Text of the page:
My Turn: Child owners need to be responsible too
Special to the Sun
AGATE BAY, Calif. and#8212; I am responding to yet another letter in your July 6 edition maligning dog owners.
Recently, I was accosted in the parking lot of the Carnelian Bay beach by an angry, violent man wielding a 6-foot-long 2-by-4, screaming that he was going to kill me and my black lab. Patton Landing has been known as a and#8220;local dog beachand#8221; for decades. There is a sign by the beach asking dogs to play at the far end of the beach, not a and#8220;No Dogsand#8221; sign. He said his 8-10 year old kids were afraid of dogs. When I asked why he didnand#8217;t take his children to one of the dozens and dozens of beaches where dogs are banned, he erupted and assaulted me. Police were called and couldnand#8217;t touch the man due to the ambiguous nature of the dog policies in the basin. Unfortunately, had the man actually connected the 2-by-4 to the side of my head as he planned he would be in jail right now and#8230; and I might be dead.
A big part of this problem, and many other local squabbles, is misinformation and false assumptions as evidenced by Ms. Peborghand#8217;s letter.
Our country has no leash laws and#8212; local governments and jurisdictions do. Most of these laws are only applicable in incorporated areas. Most of the Tahoe Basin consists of unincorporated local communities. When such laws do exist, they are often discriminatory and impractical to enforce. In other words, most of the Tahoe area is available, as it should be, to all including dog owners.
Further, Ms. Peborgh complains about dogs on local trails where, for the most part, they are legally allowed unleashed. Locals hike the trails with their dogs because there is virtually nowhere else around the lake to take them anymore. Besides, you do realize there are also bears, mountain lions, coyotes, big mean wolverines, smaller aggravated badgers and even rattlesnakes on those trails. So, big dogs are the least of your worries. In fact, large dogs deter these other critters from hanging around the trails. Small dogs, however, have the opposite effect. Mini dogs attract predators that eat small furry mammals, so leave little Fifi at home. Moreover, large dog owners have no problems with bears or other critters breaking into their homes.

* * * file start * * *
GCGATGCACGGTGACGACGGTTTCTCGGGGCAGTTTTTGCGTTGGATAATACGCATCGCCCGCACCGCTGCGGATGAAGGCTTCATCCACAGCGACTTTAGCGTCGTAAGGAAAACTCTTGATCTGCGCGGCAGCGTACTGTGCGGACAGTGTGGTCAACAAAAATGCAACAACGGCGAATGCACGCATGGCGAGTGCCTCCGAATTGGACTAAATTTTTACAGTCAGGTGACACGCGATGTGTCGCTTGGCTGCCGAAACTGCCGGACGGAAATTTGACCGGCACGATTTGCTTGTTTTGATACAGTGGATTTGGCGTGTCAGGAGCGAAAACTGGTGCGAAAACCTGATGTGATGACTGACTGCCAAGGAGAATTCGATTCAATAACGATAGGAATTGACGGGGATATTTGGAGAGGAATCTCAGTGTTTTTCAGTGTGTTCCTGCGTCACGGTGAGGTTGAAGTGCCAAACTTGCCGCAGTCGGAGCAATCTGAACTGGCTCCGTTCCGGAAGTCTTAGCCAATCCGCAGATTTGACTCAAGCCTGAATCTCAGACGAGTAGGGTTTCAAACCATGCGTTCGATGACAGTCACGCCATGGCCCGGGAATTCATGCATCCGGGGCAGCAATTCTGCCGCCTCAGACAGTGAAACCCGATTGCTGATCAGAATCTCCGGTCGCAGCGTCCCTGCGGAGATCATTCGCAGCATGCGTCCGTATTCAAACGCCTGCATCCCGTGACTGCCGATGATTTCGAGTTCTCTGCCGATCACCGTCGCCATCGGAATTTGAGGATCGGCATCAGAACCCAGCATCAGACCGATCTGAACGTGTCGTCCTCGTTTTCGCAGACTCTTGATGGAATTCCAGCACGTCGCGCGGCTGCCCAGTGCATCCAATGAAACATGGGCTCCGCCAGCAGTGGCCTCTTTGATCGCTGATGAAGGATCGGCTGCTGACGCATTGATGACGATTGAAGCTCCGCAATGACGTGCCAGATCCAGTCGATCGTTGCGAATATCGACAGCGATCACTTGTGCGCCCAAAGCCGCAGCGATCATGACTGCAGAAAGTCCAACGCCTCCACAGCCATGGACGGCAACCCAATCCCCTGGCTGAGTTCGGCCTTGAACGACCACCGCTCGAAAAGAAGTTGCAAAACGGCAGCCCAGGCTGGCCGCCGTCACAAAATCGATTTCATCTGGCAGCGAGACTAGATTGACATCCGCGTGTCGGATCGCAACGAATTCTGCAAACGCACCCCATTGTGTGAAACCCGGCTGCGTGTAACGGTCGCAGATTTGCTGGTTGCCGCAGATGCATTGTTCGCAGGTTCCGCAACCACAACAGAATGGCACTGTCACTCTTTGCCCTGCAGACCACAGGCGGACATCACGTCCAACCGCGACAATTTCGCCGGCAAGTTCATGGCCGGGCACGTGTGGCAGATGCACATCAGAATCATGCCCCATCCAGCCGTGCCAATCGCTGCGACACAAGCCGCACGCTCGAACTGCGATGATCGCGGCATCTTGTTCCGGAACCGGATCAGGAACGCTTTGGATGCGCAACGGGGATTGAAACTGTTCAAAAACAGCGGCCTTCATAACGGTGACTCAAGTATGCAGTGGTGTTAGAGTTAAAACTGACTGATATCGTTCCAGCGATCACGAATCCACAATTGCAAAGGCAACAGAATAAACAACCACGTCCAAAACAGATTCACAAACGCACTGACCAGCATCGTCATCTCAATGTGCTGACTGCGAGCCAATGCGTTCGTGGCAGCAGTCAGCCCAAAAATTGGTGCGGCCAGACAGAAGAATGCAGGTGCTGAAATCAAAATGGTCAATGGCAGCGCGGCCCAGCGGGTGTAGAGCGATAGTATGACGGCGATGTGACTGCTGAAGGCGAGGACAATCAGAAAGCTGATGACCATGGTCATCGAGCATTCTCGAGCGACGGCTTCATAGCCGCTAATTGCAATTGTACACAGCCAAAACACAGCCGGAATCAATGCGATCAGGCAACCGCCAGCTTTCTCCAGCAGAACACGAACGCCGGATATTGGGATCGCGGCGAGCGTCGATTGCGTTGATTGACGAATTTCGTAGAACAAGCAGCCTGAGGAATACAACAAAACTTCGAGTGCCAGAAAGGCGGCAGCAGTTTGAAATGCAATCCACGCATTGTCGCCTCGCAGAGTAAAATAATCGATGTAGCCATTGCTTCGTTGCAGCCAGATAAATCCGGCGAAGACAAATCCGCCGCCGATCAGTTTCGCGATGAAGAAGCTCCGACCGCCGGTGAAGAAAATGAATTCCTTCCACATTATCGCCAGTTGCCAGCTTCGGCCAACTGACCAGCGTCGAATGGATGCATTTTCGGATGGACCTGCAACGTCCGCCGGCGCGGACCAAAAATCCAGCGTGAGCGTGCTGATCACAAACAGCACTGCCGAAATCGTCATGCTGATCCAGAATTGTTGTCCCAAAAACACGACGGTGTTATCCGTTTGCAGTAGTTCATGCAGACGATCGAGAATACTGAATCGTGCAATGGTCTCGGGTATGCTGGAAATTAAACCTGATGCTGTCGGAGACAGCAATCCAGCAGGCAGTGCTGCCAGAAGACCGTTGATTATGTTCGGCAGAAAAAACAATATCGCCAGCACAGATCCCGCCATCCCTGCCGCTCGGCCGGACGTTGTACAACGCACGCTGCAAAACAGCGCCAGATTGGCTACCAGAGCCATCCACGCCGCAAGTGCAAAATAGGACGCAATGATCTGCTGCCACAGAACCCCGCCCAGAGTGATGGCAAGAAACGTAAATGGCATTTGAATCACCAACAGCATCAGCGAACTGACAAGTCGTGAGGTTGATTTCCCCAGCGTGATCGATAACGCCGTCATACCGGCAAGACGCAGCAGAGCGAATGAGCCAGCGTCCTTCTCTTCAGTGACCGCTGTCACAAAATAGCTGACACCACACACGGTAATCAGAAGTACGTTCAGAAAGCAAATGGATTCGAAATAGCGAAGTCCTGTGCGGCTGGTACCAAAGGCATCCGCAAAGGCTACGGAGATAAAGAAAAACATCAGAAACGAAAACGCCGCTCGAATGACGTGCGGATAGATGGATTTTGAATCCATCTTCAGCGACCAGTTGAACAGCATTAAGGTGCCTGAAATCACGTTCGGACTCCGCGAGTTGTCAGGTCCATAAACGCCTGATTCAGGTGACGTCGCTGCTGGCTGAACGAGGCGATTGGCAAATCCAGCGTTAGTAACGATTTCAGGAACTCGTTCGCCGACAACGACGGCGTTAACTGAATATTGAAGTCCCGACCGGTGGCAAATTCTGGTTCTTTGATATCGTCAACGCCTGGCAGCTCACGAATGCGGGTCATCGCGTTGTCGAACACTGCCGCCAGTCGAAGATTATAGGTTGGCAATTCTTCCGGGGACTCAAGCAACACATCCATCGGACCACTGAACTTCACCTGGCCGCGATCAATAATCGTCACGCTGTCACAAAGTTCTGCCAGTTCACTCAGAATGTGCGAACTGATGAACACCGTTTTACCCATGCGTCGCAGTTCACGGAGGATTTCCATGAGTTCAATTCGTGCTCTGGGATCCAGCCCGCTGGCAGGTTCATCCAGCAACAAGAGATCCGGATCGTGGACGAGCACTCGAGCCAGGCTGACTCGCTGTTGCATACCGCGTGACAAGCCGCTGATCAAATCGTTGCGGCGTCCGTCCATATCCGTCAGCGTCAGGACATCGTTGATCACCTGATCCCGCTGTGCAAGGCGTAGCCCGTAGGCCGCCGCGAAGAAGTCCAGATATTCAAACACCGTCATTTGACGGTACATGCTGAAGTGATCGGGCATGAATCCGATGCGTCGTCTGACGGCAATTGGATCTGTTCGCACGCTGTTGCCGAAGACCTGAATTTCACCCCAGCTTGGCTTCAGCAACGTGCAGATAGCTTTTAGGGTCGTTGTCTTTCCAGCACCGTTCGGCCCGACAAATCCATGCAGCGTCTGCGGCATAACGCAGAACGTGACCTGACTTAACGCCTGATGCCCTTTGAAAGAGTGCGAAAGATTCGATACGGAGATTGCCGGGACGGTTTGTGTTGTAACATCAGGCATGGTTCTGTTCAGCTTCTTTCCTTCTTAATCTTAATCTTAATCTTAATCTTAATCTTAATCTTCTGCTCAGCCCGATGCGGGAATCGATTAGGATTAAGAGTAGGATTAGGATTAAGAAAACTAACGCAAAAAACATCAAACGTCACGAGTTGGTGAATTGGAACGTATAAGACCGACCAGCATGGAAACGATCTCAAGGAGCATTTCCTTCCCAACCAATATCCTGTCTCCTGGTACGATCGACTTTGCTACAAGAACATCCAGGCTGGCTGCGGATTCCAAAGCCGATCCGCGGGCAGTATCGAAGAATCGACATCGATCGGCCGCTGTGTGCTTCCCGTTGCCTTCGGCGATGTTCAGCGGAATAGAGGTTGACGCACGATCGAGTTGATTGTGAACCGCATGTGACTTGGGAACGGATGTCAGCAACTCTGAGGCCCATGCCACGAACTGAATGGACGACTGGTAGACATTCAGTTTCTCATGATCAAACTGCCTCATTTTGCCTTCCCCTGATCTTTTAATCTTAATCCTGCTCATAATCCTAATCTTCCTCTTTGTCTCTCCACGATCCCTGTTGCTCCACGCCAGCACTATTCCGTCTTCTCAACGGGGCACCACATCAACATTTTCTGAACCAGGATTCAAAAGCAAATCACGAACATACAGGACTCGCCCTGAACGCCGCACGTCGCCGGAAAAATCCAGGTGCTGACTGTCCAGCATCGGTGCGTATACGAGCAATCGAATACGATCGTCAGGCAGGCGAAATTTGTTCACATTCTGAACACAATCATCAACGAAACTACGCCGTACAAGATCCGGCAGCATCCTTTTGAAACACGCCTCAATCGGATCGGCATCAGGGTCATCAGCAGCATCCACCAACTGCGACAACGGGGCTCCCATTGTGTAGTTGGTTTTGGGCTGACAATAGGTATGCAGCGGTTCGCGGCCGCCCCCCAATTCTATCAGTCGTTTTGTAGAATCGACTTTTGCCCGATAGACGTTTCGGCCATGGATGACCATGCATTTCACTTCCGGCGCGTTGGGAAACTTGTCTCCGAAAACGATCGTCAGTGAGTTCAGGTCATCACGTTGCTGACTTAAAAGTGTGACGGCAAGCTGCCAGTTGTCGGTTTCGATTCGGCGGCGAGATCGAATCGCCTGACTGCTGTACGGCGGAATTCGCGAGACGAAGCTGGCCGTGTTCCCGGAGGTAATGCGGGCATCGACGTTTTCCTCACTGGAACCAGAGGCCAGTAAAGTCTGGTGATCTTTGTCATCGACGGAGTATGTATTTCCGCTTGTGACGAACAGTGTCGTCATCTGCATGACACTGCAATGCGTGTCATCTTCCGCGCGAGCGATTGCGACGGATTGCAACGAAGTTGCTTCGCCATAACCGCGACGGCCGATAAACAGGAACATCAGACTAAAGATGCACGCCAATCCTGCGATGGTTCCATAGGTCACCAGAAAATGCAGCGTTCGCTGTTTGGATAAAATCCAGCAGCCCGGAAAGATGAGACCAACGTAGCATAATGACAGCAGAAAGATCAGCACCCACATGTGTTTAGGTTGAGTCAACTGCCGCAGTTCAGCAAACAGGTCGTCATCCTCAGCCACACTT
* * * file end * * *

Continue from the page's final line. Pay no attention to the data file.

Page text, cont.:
Finally, we donand#8217;t want to do whatever we feel like with our dogs, as Ms. Peborgh claims; we simply want to do what weand#8217;ve always done for decades before developers and their selfish, entitled customers arrived. Longtime locals moved to paradise and left it alone. The folks moving here in the past 10-15 years believe this could be paradise if only they could make it more civilized.
So, Ms. Peborgh, if you expect a hike in the forest to be a clean, civilized, uneventful experience you should cruise the trails of the East Bay not the and#8220;uncivilizedand#8221; woods of the mountains. In other words, you and many others just donand#8217;t get the pure, unadulterated joy of the perfection and beauty of our natural world.
A look at the bigger picture is even more disturbing. Dog owners are taxpayers too! Many people have opted for dogs over children, as I have. We donand#8217;t get nice fat tax deductions for each child. Rather, while we are paying taxes for resources for your kids, we also pay taxes for our dogs in the form of a dog license.
Finally, the wobbly, gray area dog policies of most agencies in the Tahoe area are divisive, creating animosity and hostility among all human animals. Denying dog-owning taxpayers access to public places is discrimination, pure and simple.
Jacqui Grandfield is a wildlife biologist, environmental policy analyst and a 30-year resident of Agate Bay.
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